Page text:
New York City-based fans of children’s literature are being treated to an unspoken delight on their daily commutes these days. One of the many projects the Metropolitan Transit Authority’s Arts and Design team oversees is a poster campaign in which illustrators – many of which are children’s book creators – are commissioned to create pieces that “respond to the place of New York.” The MTA – which runs the New York subway system, as well as the Long Island Rail Road and MetroNorth commuter rail – has “enliven[ed] the customer’s commute” for 30 years with its Arts and Design program, department deputy director Amy Hausmann told PW. One part of the many projects the Arts and Design team oversees is a poster campaign in which illustrators – many of which are children’s book illustrators – are commissioned to create pieces that “respond to the place of New York.”
MTA Arts and Design’s graphics program has been around for “15 to 20 years,” Hausmann said, and it began its “art card” program in 2001. The art cards are perhaps the most iconic product of the MTA’s involvement with the visual arts, in which horizontal images are created to fill unused advertising space. Five or six illustrators from all backgrounds, not limited only to children’s illustration, are chosen every year to create both posters and art cards, which stay up for the whole year and then are sold online, at the New York Transit Museum store in Brooklyn, and at Grand Central Terminal to “support the curatorial initiatives at the museum,” Hausmann said.
While the Arts and Design department scours a number of sources to find illustrators, including social media, art exhibitions, and illustration annuals, Hausmann and her team have also been inspired by picture books on bookstore shelves. Among children’s book illustrators with posters and art cards out this year are Ashley Bryan, Jillian Tamaki, and James Ransome. Artists Frank Viva, Peter Sís, R. Gregory Christie, and Sophie Blackall are among the many notable children’s illustrators who have previously contributed to the program. The program itself has even earned medals from the Society of Illustrators.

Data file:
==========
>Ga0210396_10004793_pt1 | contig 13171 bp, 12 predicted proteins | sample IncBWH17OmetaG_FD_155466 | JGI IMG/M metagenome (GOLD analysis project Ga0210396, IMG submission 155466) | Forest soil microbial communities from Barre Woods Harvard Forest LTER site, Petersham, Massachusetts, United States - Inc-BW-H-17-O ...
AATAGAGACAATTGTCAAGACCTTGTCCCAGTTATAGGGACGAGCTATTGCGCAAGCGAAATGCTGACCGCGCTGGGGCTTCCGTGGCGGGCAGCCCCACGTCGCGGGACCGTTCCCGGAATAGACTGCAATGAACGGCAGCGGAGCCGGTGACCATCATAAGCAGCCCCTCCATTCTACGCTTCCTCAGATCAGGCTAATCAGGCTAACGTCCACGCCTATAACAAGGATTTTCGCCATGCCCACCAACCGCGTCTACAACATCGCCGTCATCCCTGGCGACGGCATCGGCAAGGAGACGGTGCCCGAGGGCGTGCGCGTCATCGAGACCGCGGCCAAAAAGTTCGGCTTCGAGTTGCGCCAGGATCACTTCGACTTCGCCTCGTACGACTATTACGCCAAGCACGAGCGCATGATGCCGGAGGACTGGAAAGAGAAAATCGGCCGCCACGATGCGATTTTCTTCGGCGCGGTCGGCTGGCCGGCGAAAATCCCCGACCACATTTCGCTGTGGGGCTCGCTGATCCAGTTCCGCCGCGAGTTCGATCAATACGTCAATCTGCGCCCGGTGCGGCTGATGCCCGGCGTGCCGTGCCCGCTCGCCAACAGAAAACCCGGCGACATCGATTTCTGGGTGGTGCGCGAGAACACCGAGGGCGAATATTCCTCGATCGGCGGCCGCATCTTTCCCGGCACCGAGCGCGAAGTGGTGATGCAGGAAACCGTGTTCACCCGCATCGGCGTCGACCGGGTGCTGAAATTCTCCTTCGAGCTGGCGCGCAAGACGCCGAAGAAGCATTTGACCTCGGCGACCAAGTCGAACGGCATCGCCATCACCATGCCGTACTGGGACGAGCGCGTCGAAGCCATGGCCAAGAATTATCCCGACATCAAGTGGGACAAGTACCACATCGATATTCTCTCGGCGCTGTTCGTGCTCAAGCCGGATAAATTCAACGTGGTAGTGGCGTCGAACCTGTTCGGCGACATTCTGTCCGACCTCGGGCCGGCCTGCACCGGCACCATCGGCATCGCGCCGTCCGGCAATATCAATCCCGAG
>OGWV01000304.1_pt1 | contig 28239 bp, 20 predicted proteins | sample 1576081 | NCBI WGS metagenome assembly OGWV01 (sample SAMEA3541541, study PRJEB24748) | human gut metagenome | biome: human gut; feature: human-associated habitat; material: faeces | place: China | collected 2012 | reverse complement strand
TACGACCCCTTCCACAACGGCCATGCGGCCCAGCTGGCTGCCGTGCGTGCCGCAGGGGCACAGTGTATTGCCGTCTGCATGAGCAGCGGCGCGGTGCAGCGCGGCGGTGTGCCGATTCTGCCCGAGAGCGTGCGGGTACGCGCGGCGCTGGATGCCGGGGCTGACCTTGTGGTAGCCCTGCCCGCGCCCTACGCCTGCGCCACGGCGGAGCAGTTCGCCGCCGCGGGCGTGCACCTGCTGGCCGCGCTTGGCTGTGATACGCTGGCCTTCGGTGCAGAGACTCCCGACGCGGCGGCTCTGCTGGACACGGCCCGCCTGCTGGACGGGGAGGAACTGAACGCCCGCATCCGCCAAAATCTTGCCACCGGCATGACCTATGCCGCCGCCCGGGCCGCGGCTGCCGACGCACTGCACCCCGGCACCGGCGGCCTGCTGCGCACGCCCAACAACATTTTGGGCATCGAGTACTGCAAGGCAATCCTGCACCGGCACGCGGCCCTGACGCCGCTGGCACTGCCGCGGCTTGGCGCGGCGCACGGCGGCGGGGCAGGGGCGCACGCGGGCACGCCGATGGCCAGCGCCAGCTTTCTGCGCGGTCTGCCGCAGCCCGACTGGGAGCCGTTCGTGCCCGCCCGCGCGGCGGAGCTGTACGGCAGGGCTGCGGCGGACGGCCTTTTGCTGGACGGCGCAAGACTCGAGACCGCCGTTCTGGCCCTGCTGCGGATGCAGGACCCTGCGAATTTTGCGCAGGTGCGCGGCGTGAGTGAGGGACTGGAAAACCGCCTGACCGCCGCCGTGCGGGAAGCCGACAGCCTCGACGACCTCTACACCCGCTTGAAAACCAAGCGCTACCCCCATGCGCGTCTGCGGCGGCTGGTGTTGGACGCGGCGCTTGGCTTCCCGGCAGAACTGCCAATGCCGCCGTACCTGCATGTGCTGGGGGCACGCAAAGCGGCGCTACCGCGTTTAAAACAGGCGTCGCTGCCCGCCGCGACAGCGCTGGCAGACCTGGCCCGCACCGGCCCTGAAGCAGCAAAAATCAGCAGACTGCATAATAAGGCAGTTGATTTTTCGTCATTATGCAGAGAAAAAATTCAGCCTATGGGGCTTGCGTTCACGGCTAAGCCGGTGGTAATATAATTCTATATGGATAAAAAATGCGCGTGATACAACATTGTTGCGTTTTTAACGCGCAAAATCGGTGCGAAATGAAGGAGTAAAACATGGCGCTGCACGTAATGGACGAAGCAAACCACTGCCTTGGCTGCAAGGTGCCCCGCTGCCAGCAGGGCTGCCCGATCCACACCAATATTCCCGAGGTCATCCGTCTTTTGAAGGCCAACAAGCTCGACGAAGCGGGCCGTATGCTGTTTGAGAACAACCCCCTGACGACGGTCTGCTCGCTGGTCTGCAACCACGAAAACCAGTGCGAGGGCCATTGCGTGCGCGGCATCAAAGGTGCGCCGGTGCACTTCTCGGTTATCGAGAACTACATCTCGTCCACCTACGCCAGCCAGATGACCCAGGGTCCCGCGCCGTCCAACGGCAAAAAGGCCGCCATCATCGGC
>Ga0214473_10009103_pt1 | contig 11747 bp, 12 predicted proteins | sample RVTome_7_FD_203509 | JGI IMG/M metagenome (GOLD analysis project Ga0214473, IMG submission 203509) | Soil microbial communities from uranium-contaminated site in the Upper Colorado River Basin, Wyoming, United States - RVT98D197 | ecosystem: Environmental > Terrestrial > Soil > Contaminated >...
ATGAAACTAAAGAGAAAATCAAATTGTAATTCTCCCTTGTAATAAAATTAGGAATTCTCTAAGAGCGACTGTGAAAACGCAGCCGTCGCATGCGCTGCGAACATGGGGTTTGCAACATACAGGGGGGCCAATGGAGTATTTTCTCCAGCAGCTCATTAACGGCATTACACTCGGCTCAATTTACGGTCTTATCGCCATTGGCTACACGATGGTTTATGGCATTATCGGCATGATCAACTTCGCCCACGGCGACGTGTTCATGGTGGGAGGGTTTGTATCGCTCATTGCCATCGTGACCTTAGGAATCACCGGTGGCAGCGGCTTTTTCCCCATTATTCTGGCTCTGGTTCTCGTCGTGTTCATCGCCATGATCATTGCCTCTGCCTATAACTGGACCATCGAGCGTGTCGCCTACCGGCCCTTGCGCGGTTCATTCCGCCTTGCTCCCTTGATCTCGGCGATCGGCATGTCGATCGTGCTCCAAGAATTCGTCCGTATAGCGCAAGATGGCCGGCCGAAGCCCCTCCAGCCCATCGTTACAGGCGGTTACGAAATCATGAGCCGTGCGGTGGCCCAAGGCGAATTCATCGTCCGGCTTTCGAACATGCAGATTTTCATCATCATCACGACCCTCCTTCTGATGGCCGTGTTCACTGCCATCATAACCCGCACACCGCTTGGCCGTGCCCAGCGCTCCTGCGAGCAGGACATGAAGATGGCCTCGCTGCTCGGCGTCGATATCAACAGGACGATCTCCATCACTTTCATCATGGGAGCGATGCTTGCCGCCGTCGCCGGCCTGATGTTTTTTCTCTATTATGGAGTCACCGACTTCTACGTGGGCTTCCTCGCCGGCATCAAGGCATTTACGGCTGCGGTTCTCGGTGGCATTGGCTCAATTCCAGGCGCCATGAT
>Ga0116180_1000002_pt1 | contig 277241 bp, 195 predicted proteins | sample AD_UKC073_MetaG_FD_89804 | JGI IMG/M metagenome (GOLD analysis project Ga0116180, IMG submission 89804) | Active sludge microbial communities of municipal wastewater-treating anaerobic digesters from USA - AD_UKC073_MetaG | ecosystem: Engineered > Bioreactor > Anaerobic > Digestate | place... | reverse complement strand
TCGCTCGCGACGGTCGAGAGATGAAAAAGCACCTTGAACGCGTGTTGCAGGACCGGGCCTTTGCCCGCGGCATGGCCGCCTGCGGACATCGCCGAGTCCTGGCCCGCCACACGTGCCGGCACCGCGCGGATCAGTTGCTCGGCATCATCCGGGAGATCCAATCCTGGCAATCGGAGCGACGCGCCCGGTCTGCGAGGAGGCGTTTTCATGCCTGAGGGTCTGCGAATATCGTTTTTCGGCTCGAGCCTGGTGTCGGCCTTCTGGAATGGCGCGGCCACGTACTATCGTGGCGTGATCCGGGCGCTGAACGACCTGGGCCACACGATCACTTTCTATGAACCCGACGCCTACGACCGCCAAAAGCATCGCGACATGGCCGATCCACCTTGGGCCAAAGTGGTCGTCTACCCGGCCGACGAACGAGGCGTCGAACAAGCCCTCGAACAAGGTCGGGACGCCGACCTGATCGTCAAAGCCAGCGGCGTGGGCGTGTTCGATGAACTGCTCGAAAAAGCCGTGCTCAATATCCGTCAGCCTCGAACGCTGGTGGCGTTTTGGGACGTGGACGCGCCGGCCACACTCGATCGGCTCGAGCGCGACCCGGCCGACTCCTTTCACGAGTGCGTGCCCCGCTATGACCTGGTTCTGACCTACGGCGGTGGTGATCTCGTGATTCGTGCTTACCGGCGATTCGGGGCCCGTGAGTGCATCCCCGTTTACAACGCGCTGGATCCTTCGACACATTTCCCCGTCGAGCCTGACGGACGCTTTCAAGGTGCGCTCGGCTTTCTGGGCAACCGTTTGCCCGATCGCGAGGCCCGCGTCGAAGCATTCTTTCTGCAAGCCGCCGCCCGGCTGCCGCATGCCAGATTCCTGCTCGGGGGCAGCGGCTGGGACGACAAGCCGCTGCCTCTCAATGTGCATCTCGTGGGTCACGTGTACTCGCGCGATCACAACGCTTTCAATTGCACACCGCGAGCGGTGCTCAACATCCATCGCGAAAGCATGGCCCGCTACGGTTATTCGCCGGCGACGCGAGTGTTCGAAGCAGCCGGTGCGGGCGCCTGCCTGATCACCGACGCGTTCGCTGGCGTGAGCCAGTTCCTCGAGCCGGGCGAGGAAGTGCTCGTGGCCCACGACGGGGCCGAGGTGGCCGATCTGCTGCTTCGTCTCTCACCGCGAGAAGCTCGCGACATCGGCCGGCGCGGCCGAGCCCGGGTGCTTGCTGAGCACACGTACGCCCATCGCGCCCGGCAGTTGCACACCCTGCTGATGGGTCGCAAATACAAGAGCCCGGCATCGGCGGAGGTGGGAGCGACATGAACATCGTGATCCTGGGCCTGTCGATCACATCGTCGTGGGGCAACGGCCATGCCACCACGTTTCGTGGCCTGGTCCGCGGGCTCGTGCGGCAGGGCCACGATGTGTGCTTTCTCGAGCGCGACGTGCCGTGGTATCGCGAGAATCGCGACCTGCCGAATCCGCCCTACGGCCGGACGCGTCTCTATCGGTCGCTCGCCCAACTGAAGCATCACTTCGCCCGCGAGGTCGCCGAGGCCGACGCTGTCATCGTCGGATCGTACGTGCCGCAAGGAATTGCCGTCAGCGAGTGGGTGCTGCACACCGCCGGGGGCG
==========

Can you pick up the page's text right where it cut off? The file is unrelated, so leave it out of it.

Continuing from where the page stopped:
Aside from art cards and posters, the team is also responsible for “a wide range of special projects,” Hausmann said, including another new project featuring children’s illustrator Chris Sickles. Sickles, the artist behind Red Nose Studios, has recently created an digital animated short that plays in the Fulton Street station in lower Manhattan. And for anyone, New Yorker or otherwise, who wants to keep up on all of the department’s varied projects, such as the Alice in Wonderland mosaics at the 50th Street station, the team maintains a robust Instagram account.
|Art card by Jillian Tamaki. Click image to view a larger size.|
The latest crop of posters, including James Ransome’s, which was inspired by a MetroNorth ride along the Hudson River, and Jillian Tamaki’s piece, inspired by the “little moments before getting on the train,” Hausmann said, and told in a sequential, comic-like style, brings together a multitude of diverse takes on a theme that is common to almost 1.8 billion people a year: riding New York City mass transit. Hausmann’s team’s mission, she said, is to “create a moment in the daily commute that hopefully changes your day for the better.”